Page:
Obviously, each actor must be deterred in his own neighborhood. In the Eastern Mediterranean and the Middle East, China’s military presence is not yet a major threat. The question thus becomes: Which allies can help deter Russia and Iran? Three primary candidates present themselves: Israel, Saudi Arabia, and Turkey. Each has an indispensable role to play, but thanks to its history, geography, and size, Turkey has a very special attribute: it is a natural counterbalance to both Russia and Iran.

In recent years, however, Turkish-American relations have been strained, as have relations between Turkey and key American allies such as Greece, France, Israel, Egypt, Saudi Arabia, and the United Arab Emirates (UAE).  The grand strategic priority, therefore, should be to place American-Turkish relations on a stable footing and to mediate between Turkey and each of its detractors.

In recent months, President Biden has moved policy in the right direction. On the sidelines of the two-day G20 summit in Italy in October, he met with Turkish President Erdoğan and agreed on the formation of a “joint mechanism” to strengthen and improve bilateral ties. Exactly what this phrase means is not clear, but increased consultation has already resulted. Meanwhile, a spirit of reconciliation has also been spreading among Turkey and some of its regional antagonists. The spirit is most evident among the leaders of the UAE. Until recently, they were Turkey’s harshest critics but now would seem to have buried the hatchet. Small but hopeful signs are also evident in relations between Turkey and Israel, Saudi Arabia, and Egypt.

The Iran gambit, however, is impeding progress. While Biden’s appeasement of Iran threatens Turkey less directly than it threatens, say, Saudi Arabia and Israel, it is nevertheless harmful.  In addition to its many other faults, it is a profound waste of time. Senior administration officials have burned up countless hours in an ignominious courtship of a decrepit terror regime that has conducted an asymmetric campaign against the United States and its allies for four decades, and that will never work effectively with Washington. Those hours would have been more productively devoted to improving relations with Turkey, which for seven decades has served faithfully as a pillar of the American order. Turkey has fought with the United States in numerous military operations, including Bosnia, Somalia, and Afghanistan. It has allowed use of its territory for military bases and intelligence installations. Under the American security umbrella, it can continue to shelter comfortably—provided the two sides devote the efforts necessary to reach a new understanding for a new era.

But there is little hope the administration will abandon its quixotic quest for a strategic accommodation with Iran. Given this fact, with respect to Turkey the first principle of American policy should be “Do no harm” – do nothing that will worsen relations. With that thought in mind, the most pressing next step is to grant Ankara’s request to purchase new F-16s and modernization kits for the older F-16s that the Turkish Air Force currently flies. This initiative is a fallback position that Turkey took after it acquired the Russian S-400 missile defense systems, a move that prompted the United States to expel it from the F-35 program. The F-16 deal is working its way through the convoluted Foreign Military Sales process, which is subject to approval by Congress, where significant opposition will doubtless emerge.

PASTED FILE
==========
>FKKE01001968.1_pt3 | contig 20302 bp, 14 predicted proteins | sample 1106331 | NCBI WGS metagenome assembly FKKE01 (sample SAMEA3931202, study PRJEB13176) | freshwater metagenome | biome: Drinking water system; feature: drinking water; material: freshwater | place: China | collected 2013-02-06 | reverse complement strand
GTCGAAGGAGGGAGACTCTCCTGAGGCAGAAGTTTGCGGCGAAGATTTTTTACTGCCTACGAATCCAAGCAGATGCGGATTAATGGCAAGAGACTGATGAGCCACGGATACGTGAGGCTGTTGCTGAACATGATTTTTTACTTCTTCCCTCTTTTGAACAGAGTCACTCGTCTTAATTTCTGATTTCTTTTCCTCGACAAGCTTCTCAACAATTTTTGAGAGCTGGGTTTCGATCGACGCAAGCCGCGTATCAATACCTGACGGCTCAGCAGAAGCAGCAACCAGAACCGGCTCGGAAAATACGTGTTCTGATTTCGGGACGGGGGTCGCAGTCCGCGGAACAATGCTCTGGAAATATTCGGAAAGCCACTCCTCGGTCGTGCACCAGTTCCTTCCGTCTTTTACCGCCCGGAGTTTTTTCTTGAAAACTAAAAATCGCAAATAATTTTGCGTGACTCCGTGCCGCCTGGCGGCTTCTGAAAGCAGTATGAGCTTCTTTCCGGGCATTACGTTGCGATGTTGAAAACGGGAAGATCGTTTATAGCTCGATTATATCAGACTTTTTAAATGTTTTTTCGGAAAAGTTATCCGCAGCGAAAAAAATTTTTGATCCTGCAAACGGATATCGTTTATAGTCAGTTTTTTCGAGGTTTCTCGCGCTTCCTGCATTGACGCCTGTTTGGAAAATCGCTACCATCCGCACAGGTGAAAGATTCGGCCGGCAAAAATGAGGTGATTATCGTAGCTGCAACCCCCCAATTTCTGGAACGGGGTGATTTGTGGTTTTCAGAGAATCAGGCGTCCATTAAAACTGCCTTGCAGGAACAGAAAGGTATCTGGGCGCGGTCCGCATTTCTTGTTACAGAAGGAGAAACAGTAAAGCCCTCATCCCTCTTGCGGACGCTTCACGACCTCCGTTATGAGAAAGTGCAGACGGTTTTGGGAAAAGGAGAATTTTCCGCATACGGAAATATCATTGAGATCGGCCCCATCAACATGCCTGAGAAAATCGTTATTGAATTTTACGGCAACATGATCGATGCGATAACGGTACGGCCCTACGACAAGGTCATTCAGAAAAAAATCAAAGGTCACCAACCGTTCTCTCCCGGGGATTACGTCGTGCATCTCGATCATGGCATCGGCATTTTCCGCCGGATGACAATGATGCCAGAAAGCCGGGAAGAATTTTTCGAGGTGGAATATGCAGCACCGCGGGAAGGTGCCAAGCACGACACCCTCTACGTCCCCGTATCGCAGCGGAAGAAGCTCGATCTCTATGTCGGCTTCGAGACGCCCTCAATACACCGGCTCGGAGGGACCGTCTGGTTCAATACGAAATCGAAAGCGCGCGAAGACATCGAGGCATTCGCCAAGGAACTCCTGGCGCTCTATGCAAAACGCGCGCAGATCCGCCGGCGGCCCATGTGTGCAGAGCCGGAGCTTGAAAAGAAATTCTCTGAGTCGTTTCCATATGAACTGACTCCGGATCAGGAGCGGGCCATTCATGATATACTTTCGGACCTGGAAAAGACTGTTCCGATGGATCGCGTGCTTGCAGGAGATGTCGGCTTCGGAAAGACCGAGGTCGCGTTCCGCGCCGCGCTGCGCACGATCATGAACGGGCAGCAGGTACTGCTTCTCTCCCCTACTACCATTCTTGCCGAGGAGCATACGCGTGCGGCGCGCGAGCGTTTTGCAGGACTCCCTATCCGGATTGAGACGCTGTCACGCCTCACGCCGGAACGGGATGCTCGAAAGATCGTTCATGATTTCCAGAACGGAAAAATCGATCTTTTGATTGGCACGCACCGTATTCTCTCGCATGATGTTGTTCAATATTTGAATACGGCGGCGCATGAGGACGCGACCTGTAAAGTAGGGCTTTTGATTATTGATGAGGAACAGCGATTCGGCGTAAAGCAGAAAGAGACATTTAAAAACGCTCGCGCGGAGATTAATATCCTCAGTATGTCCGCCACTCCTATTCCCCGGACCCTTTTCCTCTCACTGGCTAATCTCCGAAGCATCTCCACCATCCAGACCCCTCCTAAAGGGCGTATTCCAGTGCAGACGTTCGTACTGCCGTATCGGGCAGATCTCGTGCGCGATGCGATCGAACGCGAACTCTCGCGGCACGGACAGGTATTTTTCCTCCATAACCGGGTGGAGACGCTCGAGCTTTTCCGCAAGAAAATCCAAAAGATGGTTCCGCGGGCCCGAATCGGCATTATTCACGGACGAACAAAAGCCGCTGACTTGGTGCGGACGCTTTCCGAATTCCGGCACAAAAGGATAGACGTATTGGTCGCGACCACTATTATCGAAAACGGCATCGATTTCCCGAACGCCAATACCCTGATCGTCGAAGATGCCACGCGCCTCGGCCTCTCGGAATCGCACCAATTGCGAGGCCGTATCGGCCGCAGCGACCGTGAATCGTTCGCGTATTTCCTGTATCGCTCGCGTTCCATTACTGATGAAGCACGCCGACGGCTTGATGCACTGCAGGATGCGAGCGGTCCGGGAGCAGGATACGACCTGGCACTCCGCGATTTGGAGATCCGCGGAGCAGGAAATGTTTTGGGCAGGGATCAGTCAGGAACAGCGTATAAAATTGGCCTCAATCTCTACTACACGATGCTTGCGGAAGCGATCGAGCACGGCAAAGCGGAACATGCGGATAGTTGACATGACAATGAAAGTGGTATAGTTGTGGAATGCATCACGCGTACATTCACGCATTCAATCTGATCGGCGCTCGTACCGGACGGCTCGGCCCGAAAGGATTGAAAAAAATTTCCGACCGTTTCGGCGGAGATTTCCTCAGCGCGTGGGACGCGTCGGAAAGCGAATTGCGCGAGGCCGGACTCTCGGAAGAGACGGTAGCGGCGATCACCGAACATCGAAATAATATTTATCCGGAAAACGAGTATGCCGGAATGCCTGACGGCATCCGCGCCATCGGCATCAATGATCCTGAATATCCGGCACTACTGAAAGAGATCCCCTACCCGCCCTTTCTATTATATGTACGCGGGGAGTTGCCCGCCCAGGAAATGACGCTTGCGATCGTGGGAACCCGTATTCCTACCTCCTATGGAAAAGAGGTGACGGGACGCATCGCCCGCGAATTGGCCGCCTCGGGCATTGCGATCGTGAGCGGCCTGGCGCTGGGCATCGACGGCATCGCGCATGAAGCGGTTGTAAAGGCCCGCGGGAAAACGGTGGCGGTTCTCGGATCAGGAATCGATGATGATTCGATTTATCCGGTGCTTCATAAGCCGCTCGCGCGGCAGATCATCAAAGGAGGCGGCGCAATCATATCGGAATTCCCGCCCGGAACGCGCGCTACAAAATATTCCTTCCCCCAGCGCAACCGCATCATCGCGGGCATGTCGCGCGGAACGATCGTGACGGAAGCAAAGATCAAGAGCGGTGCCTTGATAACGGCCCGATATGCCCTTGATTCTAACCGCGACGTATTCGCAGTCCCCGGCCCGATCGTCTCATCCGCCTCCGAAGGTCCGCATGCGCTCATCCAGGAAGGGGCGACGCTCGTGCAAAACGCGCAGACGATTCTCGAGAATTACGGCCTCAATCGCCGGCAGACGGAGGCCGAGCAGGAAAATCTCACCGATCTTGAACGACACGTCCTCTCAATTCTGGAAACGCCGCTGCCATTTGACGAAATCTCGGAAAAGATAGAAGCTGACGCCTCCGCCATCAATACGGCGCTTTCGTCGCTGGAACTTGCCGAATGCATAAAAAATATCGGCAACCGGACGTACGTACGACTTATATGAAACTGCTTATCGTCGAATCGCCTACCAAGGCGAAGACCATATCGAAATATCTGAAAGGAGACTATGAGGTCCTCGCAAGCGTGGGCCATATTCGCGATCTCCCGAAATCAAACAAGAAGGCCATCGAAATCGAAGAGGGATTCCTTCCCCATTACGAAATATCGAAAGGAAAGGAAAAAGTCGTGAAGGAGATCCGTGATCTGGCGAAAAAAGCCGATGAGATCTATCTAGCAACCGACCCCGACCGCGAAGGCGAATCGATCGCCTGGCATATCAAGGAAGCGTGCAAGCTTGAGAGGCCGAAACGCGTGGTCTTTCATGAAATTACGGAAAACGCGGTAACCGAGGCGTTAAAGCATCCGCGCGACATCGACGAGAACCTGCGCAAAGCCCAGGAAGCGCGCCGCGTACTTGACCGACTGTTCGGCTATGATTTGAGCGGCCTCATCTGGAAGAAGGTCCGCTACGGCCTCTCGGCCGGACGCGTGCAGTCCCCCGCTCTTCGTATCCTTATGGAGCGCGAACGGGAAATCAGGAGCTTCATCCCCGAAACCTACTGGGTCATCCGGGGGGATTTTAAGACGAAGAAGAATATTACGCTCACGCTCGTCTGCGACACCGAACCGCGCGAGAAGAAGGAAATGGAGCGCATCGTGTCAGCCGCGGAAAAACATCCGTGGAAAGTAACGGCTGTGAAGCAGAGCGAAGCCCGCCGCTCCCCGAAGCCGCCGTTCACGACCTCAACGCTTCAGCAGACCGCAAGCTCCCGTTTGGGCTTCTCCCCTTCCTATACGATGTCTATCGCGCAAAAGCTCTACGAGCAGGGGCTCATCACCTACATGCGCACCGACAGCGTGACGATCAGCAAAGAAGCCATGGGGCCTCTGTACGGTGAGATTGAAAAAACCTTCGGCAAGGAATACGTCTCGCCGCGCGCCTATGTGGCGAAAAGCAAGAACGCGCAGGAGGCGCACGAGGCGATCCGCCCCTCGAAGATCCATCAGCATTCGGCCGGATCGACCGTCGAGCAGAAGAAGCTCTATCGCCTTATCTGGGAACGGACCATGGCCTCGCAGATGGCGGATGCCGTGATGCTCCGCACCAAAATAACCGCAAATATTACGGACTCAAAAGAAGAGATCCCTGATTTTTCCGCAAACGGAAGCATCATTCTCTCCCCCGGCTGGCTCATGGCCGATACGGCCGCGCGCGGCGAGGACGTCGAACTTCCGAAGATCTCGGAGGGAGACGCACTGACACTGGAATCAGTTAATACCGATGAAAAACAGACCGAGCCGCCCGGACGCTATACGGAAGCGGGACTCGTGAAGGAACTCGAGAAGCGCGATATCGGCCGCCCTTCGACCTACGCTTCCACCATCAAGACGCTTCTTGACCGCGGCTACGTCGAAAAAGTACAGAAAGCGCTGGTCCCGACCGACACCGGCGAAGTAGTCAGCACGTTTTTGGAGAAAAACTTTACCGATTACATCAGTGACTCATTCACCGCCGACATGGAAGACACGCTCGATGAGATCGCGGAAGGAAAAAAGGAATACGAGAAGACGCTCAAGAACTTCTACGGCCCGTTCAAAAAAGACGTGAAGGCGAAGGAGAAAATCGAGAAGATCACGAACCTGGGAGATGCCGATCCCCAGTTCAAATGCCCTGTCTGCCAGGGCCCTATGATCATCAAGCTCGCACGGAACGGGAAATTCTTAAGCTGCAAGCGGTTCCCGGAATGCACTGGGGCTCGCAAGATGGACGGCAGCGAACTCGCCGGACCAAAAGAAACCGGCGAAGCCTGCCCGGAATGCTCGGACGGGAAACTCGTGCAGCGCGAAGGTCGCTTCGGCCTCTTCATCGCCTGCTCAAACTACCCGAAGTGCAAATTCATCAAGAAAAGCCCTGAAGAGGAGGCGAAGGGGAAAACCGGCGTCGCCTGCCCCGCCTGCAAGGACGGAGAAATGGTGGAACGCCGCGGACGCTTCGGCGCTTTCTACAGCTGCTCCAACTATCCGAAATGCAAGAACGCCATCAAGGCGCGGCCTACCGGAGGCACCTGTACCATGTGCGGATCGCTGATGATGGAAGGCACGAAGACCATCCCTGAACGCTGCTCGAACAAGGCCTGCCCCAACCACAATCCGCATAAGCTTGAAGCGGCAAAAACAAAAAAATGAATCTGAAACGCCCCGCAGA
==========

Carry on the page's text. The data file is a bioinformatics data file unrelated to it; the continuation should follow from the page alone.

Turkey needs the upgrade to keep pace with the modernization of the Greek military, which is in line to receive the F-35, and which has recently signed a defense pact with France that is obviously directed at Turkey. If Congress rejects the F-16 upgrade, Ankara will have no choice but to look elsewhere to modernize its air force. Russia will certainly be waiting with an offer.

If the Turks should choose to work with Moscow to upgrade their planes, then the rift between Washington and Ankara will widen severely. Defense cooperation has always been the foundation of the Turkish-American relationship. If it should come to an end, all the problems in Turkish-American relations will grow harder to manage. The powers that will benefit the most from such a deep rift are China, Russia, and Iran.

The more things change, the more they stay the same. When the Truman Doctrine first brought America into the Mediterranean, officials in Washington understood that the job of the United States was to serve as a buffer between Greece and Turkey. Making both feel secure was the key to thwarting Russian efforts to gain a foothold in the Eastern Mediterranean.  The logic that guided America’s hand then is the logic that should guide it now.